14 of the most interesting shark questions are answered underneath. This article covers the following questions:
- Are Shark Fish?
- What Is The Largest Shark?
- What Is The Smallest Shark?
- Are Sharks Cold Blooded?
- What Do Sharks Eat?
- How Fast Do Sharks Swim?
- How Long Have Sharks Been Around
- How Do Sharks Communicate?
- Do Sharks Get Sick?
- Are Sharks Mammals?
- Do Sharks Have Bones?
- Do Sharks Sleep?
- Do Sharks Have Tongues?
- Do Sharks Lay Eggs?
1. Are Shark Fish?
Yes. Sharks live underwater and breathe through gills. They are generally considered to be cold-blooded.
2. What Is The Largest Shark?
The largest living shark is the Whale Shark, which is over 45 feet, or almost 14 metres, long! Despite being so huge, this shark is harmless to humans as its diet consists solely of plankton and the tiny fish that can get through the feeding sieve in its mammoth mouth.
3. What Is The Smallest Shark?
The smallest shark is the Dwarf Lantern Shark. This shark only reaches a maximum length of 20 cm (7.8 inches) and the largest known individual Dwarf Lantern Shark is 21.2 cm (8.3 inches) long. A shark this small fits in the palm of your hand! This tiny shark is known to reach maturity at a very small size, with the smallest living shark being a male at 16-17.5 cm (6.3 – 6.9 inches). The smallest female shark was around 15.5 cm (6.1 inches) and with the longest known up to 20 cm (7.8 inches).
4. Are Sharks Cold Blooded?
Yes, most sharks are technically cold blooded, or ectothermic. This means that the temperature of their body depends entirely on the temperature of the water around them. But, there are some exceptions to this rule. For example, the Great White Shark controls its body temperature internally, and maintains a warmer temperature than that of its environment. This makes it somewhat warm-blooded, despite not being a true endotherm.
5. What Do Sharks Eat?
Sharks are carnivores. The eat flesh. Most of them eat other live animals but some of them eat carrion. In general sharks eat squid, fish, molluscs, other sharks, turtles, crustaceans, porpoises, dolphins rays and seals. Read more about a the diet of a shark here.
Sharks actually eat slightly less than human beings do in terms of percentage compared to their body weight and size. Their livers are filled with oil that is rich in nutrients and vitamins. In times of great shortage, the shark can live for many months without eating, gaining energy solely from this oil. In addition, most shark species are prone to sticking to one type of food, and are prepared to look for that food rather than eating whatever is more easily available.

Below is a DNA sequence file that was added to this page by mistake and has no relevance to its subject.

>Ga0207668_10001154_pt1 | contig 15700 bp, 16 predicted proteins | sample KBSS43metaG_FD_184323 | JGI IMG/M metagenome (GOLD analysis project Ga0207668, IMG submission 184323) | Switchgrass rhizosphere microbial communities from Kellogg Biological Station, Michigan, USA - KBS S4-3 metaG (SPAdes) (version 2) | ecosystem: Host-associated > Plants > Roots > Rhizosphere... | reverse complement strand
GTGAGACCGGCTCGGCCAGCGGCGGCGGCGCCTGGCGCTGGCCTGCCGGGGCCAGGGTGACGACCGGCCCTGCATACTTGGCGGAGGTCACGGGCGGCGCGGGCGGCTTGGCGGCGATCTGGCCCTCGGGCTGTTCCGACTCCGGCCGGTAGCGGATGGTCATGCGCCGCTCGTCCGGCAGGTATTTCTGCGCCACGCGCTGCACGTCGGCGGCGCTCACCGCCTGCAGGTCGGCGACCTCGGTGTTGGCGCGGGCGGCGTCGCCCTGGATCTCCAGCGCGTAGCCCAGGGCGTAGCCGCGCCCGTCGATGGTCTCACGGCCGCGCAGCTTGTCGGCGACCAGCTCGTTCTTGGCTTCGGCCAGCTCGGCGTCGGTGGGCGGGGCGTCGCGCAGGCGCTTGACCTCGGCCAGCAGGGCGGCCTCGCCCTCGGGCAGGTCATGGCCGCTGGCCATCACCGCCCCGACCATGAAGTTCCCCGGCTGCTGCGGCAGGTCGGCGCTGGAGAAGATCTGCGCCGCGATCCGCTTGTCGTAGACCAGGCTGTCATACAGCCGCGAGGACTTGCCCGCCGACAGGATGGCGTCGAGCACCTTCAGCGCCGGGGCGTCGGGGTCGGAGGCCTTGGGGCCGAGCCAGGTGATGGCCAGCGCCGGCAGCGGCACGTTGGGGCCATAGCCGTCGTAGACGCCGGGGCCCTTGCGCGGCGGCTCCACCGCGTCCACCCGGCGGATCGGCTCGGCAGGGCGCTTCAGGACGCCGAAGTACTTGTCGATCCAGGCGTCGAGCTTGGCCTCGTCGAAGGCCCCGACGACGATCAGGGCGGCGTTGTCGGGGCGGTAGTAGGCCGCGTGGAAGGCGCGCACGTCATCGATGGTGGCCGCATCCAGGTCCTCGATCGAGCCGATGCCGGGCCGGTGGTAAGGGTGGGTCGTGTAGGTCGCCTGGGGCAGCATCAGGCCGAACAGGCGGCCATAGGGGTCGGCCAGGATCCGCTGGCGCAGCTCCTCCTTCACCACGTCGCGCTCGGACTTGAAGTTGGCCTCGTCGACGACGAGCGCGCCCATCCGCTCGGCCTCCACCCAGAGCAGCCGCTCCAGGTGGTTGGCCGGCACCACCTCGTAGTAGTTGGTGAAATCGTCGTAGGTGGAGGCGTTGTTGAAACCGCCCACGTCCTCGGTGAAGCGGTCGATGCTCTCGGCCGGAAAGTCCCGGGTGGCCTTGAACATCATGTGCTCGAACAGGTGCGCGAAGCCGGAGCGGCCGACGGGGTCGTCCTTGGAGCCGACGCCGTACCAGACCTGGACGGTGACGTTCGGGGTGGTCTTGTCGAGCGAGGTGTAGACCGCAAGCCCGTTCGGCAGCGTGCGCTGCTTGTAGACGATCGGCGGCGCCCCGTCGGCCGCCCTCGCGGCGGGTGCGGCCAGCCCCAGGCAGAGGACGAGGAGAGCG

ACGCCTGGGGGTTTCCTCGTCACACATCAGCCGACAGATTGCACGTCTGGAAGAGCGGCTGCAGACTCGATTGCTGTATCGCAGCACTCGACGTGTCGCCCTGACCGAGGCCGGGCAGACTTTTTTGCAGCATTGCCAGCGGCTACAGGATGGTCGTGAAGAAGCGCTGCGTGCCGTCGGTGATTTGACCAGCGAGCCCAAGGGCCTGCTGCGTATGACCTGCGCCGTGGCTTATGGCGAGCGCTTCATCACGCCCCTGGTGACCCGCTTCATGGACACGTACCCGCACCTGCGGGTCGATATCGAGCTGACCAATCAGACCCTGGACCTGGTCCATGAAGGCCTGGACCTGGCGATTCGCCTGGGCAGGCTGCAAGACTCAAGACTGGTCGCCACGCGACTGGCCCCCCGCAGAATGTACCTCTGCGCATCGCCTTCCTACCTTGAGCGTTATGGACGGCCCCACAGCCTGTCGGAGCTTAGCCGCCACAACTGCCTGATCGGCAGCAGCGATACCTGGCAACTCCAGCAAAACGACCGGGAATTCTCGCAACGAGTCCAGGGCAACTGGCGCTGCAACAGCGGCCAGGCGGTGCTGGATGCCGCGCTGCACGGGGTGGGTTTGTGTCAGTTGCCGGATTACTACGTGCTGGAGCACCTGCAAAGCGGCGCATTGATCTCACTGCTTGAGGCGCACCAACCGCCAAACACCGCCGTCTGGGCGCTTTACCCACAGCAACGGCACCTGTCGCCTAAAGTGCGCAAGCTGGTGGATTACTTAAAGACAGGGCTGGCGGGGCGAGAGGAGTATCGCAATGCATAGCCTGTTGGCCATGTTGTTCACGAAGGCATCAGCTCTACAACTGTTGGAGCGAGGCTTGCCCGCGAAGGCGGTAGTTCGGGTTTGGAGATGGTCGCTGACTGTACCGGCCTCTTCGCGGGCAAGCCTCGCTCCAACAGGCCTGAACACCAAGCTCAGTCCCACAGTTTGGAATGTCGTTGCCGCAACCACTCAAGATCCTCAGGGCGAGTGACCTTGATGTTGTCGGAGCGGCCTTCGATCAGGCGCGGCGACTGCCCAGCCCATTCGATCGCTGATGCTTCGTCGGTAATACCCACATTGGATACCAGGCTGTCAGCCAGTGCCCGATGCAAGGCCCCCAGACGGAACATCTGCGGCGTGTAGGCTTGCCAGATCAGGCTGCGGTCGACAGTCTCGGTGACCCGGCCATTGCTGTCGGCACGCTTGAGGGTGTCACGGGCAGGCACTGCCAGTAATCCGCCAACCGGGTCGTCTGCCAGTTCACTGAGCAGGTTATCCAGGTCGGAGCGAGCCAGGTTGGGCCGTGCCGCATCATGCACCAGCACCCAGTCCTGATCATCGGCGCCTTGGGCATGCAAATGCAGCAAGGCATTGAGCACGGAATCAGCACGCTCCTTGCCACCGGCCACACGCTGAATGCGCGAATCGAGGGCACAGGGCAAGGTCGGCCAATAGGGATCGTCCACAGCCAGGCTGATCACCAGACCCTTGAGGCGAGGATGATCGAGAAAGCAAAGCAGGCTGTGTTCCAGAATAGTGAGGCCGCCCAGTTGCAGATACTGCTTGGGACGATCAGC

6. How Fast Do Sharks Swim?
It is a well known myth that sharks are fast swimmers. The speed that a shark can reach depends very much on what type of shark it is. Most shark species cruise at a slow speed of about nine kilometres an hour. Sharks only speed up when they are in pursuit of prey, as this uses up much of their energy. Some sharks can reach up to 50 kilometres an hour and there have been unconfirmed reports of tracking a shark at nearly 100 kilometres an hour.
7. How Long Have Sharks Been Around?
The evolution of sharks dates back 450 million years ago according to dental remains of ancient sharks. It is difficult to confirm this as the cartilaginous skeleton decomposes upon death, unlike bone, which can stay preserved under optimal conditions for millennia. So, teeth are the only remnants of these now-extinct species. Read more about the evolution of sharks here.
8. How Do Sharks Communicate?
Sharks use their body language for communication with each other. For example, when issuing a warning, the shark will hunch its back and swim with overly-pronounced movements. Surfers and divers that have been attacked have also reported this behaviour prior to the attack.
9. Do Sharks Get Sick?
Yes, they do. Sharks can get bacterial infections, parasites (e.g. tapeworm), liver disease, cancer, meningitis, and even leech and lice infestations. It is a myth that sharks don’t get cancer.
10. Are Sharks Mammals?
No, sharks are not mammals. Let’s define what a mammal is. A mammal is a a warm blooded vertebrate animal and young are nourished with milk from mammary glands from the mother. Typically they birth to live young.
So why aren’t sharks mammals? First of all sharks are cold blooded. They also don’t produce milk for their young. Only a few sharks (viviparous sharks) give birth to live young. A shark is a fish and not a mammal.
11. Do Sharks Have Bones?
No, a shark is made out of cartilage and connective tissue and muscle unlike terrestrial humans, animals, and even other marine animals. So no, sharks have no bones.
12. Do Sharks Sleep?
Not really, sharks don’t sleep like humans. They have restful periods to recover. This period of rest can be considered sleeping but their eyes have to stay open. Sharks stay stationary during periods of rest but they don’t go ‘offline’ like humans do.